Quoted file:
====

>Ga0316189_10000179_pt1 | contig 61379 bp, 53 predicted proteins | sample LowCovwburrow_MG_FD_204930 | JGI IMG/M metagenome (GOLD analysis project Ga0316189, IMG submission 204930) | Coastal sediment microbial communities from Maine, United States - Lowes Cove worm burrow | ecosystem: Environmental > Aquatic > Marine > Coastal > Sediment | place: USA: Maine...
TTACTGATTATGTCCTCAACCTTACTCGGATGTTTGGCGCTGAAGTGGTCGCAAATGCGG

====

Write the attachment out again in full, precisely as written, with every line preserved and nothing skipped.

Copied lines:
>Ga0316189_10000179_pt1 | contig 61379 bp, 53 predicted proteins | sample LowCovwburrow_MG_FD_204930 | JGI IMG/M metagenome (GOLD analysis project Ga0316189, IMG submission 204930) | Coastal sediment microbial communities from Maine, United States - Lowes Cove worm burrow | ecosystem: Environmental > Aquatic > Marine > Coastal > Sediment | place: USA: Maine...
TTACTGATTATGTCCTCAACCTTACTCGGATGTTTGGCGCTGAAGTGGTCGCAAATGCGG